Abstract

This finely wrought fusion of fiction and realism is an illuminating, enchanting, listening experience. On one level it can be heard as a playful riff on absurdism, on art, by a clever comedian (Tim Key) who harbours an obsession with one book and its author: Gogol’s The Overcoat. And yet on another level it offers a wry and gentle insight into, among other things, the nature of the human condition. Key's tone is intimate and confessional as he attempts to deconstruct the meaning (or meaninglessness) of Gogol’s story. The program wears its structural architecture lightly, combining the element of surprise (why not include an interview with a sports commentator best known for his sheepskin overcoat, in a program ostensibly about a 19th century Russian short story), with humour, subtle allusion, and intriguing interplay and blurring between fiction and fact. Like Gogol’s protagonist in The Overcoat, Tim Key is also tantalisingly unreliable. There’s a gentle warmth and brevity to the humour, so that none of the rich ‘cast’ of interviewees, who walk through Key’s increasingly rollicking mise-en-scene is presented as caricature. The selection and placement of extracts from The Overcoat reveal a deft hand, and they work well to seamlessly build this melding of life and art. It’s probably more comedy than literary feature – and yet its appeal is that it is, skillfully, both of these things. It’s a program which could appeal to those who might otherwise be uninterested in the subjects of writing, Russian history, and the origins of absurdist humour.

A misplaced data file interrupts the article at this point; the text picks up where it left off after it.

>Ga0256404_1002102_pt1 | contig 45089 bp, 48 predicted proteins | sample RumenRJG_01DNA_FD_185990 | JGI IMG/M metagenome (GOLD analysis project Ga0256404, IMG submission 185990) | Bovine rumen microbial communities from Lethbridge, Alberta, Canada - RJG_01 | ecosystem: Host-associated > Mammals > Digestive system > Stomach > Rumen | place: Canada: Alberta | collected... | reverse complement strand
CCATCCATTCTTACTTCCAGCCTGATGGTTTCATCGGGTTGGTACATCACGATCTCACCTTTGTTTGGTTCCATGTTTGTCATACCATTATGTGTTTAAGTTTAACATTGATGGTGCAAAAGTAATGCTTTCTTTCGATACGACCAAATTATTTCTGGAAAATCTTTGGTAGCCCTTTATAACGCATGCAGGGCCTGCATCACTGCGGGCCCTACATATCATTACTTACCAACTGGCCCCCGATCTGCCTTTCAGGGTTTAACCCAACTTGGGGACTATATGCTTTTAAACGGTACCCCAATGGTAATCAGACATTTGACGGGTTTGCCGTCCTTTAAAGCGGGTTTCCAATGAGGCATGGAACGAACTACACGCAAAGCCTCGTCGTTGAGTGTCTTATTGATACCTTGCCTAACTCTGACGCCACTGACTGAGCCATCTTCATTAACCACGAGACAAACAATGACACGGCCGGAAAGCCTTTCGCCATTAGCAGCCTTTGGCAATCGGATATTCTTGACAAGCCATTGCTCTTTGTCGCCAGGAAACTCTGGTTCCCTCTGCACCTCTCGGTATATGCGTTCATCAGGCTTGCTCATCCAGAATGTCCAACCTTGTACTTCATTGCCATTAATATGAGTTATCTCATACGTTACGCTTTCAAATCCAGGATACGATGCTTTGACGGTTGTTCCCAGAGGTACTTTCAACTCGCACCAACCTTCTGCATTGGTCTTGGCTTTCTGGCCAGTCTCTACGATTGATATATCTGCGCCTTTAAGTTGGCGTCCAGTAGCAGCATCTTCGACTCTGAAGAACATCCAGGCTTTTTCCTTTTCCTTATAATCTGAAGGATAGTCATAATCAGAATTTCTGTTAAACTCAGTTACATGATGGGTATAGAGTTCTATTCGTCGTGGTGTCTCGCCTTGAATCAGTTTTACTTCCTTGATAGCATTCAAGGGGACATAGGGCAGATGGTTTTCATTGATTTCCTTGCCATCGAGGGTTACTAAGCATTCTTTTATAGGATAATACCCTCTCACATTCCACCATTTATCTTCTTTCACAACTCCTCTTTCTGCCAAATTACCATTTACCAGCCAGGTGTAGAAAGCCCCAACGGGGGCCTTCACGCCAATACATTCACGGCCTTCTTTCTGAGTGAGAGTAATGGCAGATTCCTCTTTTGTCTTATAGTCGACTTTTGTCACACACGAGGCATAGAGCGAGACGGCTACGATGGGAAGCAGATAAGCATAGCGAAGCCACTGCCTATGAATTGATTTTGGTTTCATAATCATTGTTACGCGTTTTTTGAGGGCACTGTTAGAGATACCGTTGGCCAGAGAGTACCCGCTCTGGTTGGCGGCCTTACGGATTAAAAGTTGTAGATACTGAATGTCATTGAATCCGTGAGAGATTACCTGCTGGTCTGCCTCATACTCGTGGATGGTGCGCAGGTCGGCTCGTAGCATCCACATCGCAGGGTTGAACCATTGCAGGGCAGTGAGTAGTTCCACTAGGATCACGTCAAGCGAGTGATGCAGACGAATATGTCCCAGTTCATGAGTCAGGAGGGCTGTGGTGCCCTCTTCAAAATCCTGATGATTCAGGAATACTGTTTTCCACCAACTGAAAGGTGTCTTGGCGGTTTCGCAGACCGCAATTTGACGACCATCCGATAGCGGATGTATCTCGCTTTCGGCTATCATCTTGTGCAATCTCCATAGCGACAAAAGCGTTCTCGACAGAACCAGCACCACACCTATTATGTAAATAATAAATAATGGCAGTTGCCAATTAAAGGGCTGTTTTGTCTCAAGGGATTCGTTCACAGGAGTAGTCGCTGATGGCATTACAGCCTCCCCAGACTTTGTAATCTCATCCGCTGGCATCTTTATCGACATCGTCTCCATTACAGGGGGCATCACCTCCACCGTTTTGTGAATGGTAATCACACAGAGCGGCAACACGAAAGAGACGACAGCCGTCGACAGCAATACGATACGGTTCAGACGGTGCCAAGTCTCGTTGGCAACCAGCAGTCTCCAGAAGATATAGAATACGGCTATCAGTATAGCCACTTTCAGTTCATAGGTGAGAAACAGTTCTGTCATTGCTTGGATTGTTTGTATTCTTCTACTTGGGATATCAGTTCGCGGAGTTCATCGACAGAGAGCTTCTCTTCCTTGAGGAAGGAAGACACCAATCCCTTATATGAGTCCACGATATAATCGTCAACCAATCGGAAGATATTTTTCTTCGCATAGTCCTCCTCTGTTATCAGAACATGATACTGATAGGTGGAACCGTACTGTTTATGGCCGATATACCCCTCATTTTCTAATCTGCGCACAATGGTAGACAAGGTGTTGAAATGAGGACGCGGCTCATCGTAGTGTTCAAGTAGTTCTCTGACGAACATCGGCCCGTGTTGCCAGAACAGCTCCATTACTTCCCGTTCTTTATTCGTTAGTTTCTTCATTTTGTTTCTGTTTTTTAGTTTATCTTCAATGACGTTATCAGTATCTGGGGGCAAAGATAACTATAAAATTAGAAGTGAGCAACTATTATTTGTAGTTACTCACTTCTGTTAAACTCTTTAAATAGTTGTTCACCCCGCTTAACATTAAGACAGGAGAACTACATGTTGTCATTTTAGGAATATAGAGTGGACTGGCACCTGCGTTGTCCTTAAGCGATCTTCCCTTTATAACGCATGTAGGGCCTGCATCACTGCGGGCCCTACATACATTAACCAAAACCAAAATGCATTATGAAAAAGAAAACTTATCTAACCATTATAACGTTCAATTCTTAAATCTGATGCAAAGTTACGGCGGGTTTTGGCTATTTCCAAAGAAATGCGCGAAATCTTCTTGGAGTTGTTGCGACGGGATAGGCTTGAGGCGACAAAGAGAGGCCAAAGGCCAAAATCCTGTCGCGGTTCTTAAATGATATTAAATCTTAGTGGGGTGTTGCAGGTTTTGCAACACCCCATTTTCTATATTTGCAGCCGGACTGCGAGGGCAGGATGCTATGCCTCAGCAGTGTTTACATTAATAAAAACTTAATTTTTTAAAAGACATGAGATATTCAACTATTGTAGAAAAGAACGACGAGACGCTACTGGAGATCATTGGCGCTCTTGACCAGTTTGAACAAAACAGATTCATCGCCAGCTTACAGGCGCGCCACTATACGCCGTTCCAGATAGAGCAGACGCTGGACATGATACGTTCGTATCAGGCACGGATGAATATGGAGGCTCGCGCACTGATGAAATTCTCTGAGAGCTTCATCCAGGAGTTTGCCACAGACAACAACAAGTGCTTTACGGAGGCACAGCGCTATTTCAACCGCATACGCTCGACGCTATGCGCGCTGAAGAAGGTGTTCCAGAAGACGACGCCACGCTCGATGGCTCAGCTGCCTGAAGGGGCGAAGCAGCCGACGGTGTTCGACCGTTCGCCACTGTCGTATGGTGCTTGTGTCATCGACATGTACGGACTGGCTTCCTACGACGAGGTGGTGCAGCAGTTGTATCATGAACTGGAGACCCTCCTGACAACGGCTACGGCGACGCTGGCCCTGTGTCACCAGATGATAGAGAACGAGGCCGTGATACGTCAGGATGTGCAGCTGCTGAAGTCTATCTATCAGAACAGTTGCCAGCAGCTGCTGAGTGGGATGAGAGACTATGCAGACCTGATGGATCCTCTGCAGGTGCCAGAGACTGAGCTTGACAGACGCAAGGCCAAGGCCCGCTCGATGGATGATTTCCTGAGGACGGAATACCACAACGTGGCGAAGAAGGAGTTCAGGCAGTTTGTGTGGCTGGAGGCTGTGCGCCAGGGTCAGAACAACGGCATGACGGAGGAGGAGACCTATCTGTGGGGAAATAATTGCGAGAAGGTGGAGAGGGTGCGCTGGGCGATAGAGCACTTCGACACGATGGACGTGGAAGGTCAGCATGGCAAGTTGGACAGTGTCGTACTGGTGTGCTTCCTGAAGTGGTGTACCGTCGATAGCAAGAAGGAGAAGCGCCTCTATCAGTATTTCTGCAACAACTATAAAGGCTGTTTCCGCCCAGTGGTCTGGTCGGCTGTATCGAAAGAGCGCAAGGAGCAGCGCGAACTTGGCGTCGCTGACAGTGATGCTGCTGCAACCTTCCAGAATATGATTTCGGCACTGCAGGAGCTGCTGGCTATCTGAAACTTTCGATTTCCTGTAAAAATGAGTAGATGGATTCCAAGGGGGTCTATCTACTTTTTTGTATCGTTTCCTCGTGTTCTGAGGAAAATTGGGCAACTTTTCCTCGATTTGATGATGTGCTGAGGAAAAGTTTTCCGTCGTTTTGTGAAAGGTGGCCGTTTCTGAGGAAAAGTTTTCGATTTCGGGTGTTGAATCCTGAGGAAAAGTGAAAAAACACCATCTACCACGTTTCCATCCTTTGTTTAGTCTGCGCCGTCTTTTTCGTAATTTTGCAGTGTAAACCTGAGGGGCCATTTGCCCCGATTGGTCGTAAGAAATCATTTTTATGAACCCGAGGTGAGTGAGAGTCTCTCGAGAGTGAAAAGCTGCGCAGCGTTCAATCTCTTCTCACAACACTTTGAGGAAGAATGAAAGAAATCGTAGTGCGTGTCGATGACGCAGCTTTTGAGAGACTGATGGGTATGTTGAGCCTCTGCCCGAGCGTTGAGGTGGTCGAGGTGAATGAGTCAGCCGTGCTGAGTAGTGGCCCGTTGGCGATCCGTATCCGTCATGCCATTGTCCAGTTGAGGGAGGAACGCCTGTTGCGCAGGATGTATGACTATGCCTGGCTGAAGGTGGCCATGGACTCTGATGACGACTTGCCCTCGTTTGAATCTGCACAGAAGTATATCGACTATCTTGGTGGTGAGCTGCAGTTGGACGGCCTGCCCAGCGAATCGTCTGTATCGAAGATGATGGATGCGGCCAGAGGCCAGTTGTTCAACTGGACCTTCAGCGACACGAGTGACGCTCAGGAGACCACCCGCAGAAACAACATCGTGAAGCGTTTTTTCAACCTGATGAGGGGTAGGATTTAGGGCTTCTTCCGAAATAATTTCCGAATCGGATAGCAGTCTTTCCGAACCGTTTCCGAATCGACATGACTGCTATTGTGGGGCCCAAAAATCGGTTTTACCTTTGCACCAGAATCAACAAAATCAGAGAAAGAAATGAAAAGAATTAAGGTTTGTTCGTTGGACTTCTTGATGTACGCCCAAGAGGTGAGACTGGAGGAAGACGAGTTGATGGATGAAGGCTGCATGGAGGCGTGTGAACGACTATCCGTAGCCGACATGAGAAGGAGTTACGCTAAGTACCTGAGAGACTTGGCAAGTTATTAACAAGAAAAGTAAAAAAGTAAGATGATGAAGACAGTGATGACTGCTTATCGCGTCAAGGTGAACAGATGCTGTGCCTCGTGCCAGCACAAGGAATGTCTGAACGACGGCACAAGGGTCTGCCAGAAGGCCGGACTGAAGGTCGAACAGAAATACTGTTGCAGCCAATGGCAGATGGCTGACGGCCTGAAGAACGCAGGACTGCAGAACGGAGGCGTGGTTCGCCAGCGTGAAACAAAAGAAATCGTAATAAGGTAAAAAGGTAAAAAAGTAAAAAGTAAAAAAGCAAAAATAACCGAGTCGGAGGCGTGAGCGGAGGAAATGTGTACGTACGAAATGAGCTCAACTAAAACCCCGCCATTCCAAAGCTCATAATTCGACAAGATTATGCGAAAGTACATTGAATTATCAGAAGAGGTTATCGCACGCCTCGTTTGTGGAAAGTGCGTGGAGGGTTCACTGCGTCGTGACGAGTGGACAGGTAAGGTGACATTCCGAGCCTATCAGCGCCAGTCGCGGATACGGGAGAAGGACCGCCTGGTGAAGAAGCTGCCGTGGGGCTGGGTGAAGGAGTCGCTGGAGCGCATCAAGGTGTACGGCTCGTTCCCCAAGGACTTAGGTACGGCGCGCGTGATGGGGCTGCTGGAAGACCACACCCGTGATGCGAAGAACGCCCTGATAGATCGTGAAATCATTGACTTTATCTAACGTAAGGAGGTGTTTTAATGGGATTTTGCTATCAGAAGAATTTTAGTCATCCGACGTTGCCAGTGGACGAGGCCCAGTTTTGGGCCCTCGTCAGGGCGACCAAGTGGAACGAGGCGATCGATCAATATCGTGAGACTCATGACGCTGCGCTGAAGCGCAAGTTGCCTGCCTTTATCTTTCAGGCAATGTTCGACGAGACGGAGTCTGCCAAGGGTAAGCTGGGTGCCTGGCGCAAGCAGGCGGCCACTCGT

Reviewer Michelle Rayner is an award-winning documentary maker and Executive Producer of the History Unit at the Australian Broadcasting Corporation’s Radio National.

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DOI

http://dx.doi.org/10.14453/rdr.v1i1.11